In short, the questioning by both sides was properly directed to defendant's initial refusal to identify himself and his subsequent providing of a false identity. Neither attorney improperly commented on defendant's invocation of his right to remain silent. In fact, defense counsel's references to defendant's silence, in questioning witnesses and in summation, were clearly part of the defense strategy. Counsel argued that after defendant's long silence, the police began suggesting to defendant that his name was "Isaac" and that defendant did not intentionally provide a false identification. Viewed in context, the prosecutor's summation comments concerning defendant's refusal to identify himself were aimed at responding to this defense contention. See State v. Nelson, 173 N.J. 417, 472-73 (2002) (noting that we "assess the prosecutor's statements in the context of the entire trial record"). Defendant's arguments on this point provide no basis to reverse his conviction.
Defendant next argues that the trial court should have excused the entire jury panel due to alleged contact with witnesses and non-jurors. He also contends that the court improperly denied him the right to discharge his attorney and proceed pro se. Because the issues arose from the same portion of the trial, we discuss them together.
The first issue initially arose from the following exchange of second-hand information. On March 8, 2010, during jury selection, the assistant prosecutor disclosed to the judge and defense counsel that over the preceding weekend, she met a former Prosecutor's Office employee. The former employee told the assistant prosecutor that a friend, who had been excused from the jury panel, had told her that it seemed odd "that the Court would allow the defendant and his mother to wait in the same area that the jury was waiting in." After the assistant prosecutor relayed this information to the judge, he questioned all of the then-sitting jurors to determine whether any such contact had occurred. However, at no time did the judge specifically mention possible contact with defendant or imply any fault on defendant's part.
Instead, he told the jury that the courthouse was under construction and therefore the court had placed the jurors in a room that was not designed to be used as a jury room. He explained that it had come to his attention that, as a result of the cramped quarters in the courthouse due to the construction, it was possible that the jurors had come in contact with "a witness" in the case. He then questioned each juror as to whether there had been any such contact. They each responded that there had been no contact with any witnesses. As a result of his inquiries, which included taking a representation from defendant that neither he nor his mother had any contact with the jurors, the judge concluded that "[it] doesn't appear that the defendant or anyone else, his mom or anyone else went into that jury room."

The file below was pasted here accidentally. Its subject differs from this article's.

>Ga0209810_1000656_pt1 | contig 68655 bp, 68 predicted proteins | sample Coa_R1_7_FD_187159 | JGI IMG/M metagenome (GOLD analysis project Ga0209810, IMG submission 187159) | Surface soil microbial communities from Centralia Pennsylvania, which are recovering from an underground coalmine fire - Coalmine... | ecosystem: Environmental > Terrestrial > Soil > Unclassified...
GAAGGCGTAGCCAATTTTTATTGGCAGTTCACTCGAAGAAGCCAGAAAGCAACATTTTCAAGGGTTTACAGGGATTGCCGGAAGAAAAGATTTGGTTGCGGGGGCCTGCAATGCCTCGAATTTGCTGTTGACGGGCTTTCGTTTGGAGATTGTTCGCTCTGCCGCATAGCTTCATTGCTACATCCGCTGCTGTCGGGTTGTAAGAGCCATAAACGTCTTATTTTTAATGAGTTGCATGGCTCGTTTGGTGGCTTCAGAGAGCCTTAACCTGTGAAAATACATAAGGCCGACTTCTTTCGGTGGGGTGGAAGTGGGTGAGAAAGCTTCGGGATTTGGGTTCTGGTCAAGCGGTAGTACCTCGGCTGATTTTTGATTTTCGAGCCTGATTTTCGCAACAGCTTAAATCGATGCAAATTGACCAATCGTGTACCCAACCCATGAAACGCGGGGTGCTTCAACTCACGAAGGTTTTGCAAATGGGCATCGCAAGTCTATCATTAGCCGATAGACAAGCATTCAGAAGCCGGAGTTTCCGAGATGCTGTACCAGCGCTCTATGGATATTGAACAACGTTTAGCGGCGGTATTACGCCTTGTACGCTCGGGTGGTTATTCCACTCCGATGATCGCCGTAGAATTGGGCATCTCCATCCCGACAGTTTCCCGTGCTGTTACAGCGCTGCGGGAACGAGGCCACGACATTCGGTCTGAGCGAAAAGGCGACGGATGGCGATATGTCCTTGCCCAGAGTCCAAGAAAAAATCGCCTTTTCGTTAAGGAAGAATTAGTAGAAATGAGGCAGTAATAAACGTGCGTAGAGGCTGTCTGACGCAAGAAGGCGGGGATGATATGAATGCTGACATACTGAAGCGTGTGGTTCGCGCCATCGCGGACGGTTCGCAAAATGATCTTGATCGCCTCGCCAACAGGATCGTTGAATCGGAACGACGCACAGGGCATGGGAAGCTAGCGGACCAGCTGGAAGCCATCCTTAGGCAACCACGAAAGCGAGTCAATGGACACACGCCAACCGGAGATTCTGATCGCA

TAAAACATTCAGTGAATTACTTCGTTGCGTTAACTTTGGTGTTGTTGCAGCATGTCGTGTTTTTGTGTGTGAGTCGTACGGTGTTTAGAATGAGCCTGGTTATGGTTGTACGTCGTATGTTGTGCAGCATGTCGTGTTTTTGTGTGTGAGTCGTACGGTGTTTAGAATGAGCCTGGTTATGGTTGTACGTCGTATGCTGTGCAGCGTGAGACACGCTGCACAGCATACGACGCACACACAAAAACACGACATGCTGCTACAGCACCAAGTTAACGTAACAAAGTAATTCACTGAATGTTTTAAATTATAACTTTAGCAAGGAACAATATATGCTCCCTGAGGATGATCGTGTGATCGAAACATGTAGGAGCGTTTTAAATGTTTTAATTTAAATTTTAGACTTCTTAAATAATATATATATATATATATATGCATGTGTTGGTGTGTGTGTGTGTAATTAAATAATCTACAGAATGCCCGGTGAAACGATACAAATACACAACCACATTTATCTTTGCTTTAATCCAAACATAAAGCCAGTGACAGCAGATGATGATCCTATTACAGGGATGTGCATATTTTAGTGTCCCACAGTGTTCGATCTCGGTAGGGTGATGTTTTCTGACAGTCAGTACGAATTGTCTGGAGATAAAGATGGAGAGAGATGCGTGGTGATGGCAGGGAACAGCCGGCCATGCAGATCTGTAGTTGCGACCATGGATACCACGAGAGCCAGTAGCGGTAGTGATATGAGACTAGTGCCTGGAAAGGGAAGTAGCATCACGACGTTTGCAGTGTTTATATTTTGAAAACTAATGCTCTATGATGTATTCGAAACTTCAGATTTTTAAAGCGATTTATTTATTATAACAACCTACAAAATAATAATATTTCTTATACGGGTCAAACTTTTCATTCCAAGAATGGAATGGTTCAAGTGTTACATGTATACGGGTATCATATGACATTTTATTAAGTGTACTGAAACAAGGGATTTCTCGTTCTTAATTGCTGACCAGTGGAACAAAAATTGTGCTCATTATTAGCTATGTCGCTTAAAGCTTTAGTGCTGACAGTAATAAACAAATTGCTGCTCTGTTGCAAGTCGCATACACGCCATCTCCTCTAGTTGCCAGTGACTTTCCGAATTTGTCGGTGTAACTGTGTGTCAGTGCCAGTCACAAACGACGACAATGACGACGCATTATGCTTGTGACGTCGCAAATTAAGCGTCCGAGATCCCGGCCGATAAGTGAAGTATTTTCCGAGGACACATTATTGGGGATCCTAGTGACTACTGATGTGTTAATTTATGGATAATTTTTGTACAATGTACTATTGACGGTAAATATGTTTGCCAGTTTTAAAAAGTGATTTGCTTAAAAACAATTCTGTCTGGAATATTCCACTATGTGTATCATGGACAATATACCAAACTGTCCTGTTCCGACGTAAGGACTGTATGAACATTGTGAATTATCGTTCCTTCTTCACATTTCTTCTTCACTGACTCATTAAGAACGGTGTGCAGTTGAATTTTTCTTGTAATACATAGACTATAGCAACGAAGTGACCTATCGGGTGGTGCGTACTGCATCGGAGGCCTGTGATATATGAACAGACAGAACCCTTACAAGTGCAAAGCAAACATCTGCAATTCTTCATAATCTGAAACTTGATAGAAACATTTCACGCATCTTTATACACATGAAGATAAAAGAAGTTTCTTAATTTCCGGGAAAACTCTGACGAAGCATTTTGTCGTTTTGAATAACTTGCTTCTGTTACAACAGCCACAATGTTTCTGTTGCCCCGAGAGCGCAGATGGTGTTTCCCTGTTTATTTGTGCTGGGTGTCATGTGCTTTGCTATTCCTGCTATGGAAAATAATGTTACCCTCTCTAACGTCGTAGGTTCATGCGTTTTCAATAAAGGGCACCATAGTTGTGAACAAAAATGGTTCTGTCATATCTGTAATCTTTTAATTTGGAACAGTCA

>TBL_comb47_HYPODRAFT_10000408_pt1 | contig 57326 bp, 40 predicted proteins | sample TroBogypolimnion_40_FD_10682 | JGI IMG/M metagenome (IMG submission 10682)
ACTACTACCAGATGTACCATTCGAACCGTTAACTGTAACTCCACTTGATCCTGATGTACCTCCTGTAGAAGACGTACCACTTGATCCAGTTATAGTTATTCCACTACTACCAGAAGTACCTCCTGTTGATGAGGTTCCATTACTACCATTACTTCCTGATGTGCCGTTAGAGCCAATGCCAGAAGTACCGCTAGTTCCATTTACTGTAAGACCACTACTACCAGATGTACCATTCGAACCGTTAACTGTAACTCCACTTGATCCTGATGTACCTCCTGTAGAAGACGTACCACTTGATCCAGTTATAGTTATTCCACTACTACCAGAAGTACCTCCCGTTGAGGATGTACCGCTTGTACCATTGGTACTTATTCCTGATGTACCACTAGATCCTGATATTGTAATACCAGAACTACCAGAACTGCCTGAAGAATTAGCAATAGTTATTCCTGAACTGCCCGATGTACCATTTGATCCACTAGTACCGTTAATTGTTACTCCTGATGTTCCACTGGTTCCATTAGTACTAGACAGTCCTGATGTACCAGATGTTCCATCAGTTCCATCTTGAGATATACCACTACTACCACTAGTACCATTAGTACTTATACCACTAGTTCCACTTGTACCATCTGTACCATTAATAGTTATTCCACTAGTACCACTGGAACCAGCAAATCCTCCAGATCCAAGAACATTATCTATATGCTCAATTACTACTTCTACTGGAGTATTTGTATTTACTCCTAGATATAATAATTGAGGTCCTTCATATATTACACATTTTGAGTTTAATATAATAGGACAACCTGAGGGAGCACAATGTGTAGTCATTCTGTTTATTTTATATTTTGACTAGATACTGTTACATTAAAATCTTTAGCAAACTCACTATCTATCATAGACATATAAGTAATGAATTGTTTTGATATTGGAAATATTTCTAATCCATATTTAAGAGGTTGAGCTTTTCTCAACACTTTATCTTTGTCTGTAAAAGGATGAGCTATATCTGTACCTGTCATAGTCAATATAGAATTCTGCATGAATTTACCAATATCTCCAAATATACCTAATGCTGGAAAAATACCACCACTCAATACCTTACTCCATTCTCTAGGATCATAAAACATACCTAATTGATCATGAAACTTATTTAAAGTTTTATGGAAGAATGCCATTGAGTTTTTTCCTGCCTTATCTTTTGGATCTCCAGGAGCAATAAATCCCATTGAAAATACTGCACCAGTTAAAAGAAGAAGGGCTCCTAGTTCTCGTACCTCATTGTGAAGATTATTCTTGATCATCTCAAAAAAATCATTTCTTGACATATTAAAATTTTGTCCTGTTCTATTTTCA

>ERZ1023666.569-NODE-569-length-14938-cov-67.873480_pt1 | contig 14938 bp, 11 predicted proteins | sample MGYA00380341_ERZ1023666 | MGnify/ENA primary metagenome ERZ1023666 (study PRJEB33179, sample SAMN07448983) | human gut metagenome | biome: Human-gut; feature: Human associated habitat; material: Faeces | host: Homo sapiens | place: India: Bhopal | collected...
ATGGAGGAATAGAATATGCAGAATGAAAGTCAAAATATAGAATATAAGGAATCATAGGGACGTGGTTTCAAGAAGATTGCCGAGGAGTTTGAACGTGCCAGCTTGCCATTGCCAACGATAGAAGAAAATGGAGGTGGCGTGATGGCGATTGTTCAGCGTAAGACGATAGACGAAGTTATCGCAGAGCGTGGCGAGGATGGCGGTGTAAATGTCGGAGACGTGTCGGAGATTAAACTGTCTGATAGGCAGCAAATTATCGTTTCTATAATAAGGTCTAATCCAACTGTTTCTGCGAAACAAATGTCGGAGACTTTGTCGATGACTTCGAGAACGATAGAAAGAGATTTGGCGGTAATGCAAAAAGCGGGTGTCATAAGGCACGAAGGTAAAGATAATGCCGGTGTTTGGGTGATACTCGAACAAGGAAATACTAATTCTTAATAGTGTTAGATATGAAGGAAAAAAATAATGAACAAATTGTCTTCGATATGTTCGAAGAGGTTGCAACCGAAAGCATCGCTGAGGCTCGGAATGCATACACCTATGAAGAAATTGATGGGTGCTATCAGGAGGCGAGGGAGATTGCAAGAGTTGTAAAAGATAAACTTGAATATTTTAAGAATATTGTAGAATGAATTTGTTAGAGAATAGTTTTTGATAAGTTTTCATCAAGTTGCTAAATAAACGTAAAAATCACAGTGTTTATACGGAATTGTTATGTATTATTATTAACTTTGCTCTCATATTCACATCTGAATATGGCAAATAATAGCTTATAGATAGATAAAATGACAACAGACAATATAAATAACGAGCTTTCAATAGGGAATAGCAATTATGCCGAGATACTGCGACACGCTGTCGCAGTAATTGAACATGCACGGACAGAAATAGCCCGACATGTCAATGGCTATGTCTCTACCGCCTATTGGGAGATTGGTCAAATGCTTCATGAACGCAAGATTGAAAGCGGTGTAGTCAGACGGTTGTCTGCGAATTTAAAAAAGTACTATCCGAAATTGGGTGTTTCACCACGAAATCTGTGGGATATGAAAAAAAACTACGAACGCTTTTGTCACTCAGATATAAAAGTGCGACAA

Nonetheless, defense counsel expressed to the judge his client's concern "that the process has been tainted simply by raising the issue." It was defendant's view that, merely by broaching the issue of someone having had possible contact with the jury, the judge might have unintentionally caused the jurors to believe that defendant had done something wrong. The judge responded by explaining that nothing he said to the jurors could reasonably have been understood as implying wrongdoing on defendant's part. He noted that in speaking to the jurors he had not mentioned defendant or defendant's mother. The judge also reminded counsel that he had previously made clear to the jurors that due to the narrow confines of the courthouse hallways, they might come in contact with attorneys, witnesses or the defendant in the case, and the jurors should not be offended if those individuals did not say hello or otherwise speak to them.
Defense counsel nonetheless asked that the judge "dismiss the entire jury panel that has been exposed to this question" and begin selection anew. The judge declined to dismiss the jurors.
The next issue arose shortly thereafter, when the judge learned that Lieutenant Mondzak, who was on the State's witness list, was also a juror and might have spoken with other jurors on the panel. The judge proposed to excuse Mondzak as a juror and question him to determine "if he talked to anybody else on the panel and if he tainted the panel." In response to the judge's question, neither counsel objected to his proceeding in that fashion.
When questioned on the record, Mondzak stated that he told the two court employees in charge of supervising the jury that he was a potential witness in the case. He also told the judge that he mentioned to two corrections officers, who were also jurors and whom he knew from the courthouse, that he "may be a witness here." However, Mondzak told the judge that he "didn't discuss the case at all." The judge excused Mondzak, and jury selection continued.
Following a short recess, defense counsel advised the judge that his client wanted to address the court. At that point, defendant stated, "I believe I would like to change my counsel." When asked to explain, defendant told the judge, "I just feel with the situation with the jury I do not have a fair trial and my attorney did everything he possibly could do. . . . And I just feel it's not going to be a fair trial." The judge explained to defendant, patiently and in detail, that nothing he said to the jury during voir dire had in any way implied any fault on defendant's part. He also reminded defendant that all of the jurors insisted that no one had entered the jury room or spoken with them. He further explained to defendant that the fact that the court ruled against the defense on this issue "is not a reason to dismiss [defense counsel]."